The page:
Micalel's mother was Jane Wyman. He is a successful radio talk show host. He publishes The Monthly Monitor newsletter and maintains the web based Reagan Information Exchange. He married Pamela Putnam in 1970 but soon divorced. He then married Collleen Sterns in 1975 and they have two children: Cameron and Ashley Marie. He rembers his father much more affectionately than his hakf-brother Ron, Jr.
Patrica's mother was Nancy Davis. She was called Patti. She was active in the woman's movement and objected to many of her father's policies. She wrote a book exposing a rather dysfunctional Reagan family. She appears to have resolved the conflicts with her parents and today gives seminars about the importance of family. She married, but divorced. There were no children.
Ronald was called Ron Jr. He attended Yale but left to pursue a professional dancing career with the Joffery Ballet company. He became active with AIDS prevention when friends died of the disease. He produced a film and advocated for increased funding. He works as a print and television journalist. His wife Doria is a psychologist. There are no children. He has written a book about his father. He claims that the President was affected by Alzeimers while stillmin office. He also claims that he never had a real conversation with his farher.
No President in recent times has been more ideoligally different from President Obama than President Reagan. Reports suggest, however, that President Obama has taken a great interest in Reagan. He read a Reagan buigrapht\y over the Chritmas 2010 holiday. We even see (February 7, 20q11) picturing the two together on its cover with a red heart. The two certainly were talented communicators. In most other ways, however, they are very different. He has described Reagan as a 'transformational figure', something for which Obama aspires. President Obama remains convined that he failed to properly explain his health care reform to the public. This despite the fact that no other president in history has given more talks on a single piece of legislation. President Obama remains convinced that it was the sales job, not the legislation that was flawed. Thus there are reports that President Obama has been studying President Reagan to learn his communication 'tricks'. Apparently it has not dawned on him that that President Reagan was effective in part, not because of his communication skills, but because he was right about so many of the issues.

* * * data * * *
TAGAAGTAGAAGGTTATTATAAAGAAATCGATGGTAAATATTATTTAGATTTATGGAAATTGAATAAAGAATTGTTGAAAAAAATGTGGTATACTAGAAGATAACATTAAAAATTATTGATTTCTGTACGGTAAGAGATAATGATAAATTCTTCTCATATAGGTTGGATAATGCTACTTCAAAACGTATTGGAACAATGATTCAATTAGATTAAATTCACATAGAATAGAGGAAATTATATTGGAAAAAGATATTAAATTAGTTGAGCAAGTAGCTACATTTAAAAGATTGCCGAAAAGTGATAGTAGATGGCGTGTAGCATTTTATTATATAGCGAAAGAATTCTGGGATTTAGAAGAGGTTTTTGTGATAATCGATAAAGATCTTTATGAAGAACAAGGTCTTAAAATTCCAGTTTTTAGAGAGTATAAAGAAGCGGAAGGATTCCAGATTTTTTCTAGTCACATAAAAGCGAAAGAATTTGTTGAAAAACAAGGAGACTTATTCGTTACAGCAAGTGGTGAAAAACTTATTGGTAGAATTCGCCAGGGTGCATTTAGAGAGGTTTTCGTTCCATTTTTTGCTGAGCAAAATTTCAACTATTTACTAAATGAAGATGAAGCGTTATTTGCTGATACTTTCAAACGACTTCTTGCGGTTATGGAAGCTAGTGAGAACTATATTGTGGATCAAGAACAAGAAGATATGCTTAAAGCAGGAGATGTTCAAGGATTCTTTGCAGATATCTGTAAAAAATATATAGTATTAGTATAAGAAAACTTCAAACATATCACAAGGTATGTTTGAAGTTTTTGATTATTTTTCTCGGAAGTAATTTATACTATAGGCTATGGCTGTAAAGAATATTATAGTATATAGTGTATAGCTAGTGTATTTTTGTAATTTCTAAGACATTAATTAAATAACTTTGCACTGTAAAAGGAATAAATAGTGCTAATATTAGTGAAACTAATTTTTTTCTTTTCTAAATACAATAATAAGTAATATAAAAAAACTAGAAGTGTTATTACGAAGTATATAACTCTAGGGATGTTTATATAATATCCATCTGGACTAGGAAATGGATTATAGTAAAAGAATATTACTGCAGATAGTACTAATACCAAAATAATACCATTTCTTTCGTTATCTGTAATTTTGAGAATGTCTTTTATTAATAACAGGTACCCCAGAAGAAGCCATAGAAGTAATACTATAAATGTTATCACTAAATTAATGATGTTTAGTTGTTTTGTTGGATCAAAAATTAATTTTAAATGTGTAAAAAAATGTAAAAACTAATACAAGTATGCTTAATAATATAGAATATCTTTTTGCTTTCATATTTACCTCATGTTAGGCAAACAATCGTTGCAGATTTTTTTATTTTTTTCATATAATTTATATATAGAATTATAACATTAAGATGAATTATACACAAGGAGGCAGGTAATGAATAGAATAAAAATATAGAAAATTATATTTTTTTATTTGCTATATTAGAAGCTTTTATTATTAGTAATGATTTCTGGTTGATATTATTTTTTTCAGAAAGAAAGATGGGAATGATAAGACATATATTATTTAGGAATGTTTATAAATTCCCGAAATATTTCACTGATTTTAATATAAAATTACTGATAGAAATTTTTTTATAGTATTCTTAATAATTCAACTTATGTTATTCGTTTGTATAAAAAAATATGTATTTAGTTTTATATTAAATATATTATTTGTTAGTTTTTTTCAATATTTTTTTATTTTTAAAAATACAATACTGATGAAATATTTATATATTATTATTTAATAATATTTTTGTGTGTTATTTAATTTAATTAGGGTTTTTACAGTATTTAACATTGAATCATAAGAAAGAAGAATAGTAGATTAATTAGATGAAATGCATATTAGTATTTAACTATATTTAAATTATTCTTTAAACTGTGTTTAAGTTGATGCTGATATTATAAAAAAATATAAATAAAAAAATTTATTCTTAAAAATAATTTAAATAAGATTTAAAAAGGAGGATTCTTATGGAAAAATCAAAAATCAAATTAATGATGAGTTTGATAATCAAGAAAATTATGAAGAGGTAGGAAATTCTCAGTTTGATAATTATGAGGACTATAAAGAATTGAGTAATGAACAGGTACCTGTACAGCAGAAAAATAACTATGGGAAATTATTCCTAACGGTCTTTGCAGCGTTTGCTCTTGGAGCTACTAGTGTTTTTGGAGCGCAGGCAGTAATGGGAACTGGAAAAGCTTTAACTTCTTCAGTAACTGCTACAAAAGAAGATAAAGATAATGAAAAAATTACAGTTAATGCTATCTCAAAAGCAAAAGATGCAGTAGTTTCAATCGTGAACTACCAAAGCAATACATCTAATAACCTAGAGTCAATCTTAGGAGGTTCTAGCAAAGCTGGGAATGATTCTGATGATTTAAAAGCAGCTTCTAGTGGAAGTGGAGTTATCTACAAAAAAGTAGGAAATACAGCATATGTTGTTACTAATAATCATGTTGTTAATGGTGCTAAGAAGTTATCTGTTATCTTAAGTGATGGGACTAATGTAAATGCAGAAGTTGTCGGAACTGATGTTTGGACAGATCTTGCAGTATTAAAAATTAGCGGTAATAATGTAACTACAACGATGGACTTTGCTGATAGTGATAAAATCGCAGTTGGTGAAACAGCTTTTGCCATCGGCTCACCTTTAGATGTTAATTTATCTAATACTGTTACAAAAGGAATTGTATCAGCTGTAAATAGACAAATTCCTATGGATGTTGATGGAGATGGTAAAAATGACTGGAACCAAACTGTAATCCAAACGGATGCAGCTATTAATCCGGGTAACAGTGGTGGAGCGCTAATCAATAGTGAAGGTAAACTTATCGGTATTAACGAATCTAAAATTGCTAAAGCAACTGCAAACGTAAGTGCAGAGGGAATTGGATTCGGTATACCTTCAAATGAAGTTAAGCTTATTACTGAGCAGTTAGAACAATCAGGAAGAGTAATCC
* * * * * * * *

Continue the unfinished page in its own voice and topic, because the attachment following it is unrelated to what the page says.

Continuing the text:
Kaiser, Robert G. "Gorbachev: 'We all lost Cold War,'" The Washington Post June 11, 2004, p. A1, 31.
Kamprlman, Max M. "Rescue with a presidential push," The Washington Post June 11, 2004, p. A25.
Perlstein, Rick. The Invisible Bridge: The Fall of Nion and rhe Rise of Reagan (2014), 880p.
Reagan, Nancy. My Turn (1989).
Schweizer, Peter. Reagan's War: The Epic Story of his Forty-Year Struggle and Final Triumph Over Communish (Doubleday, 2002), 339p.
Shields, Mark. "Reagan's fairness legacy," The Washington Post June 12, 2004, p. A21.
Wead, Doug. All the President's Children: Triumph and Tragedy in the Lives of America's First Families (Atria: New York, 2003), 456p.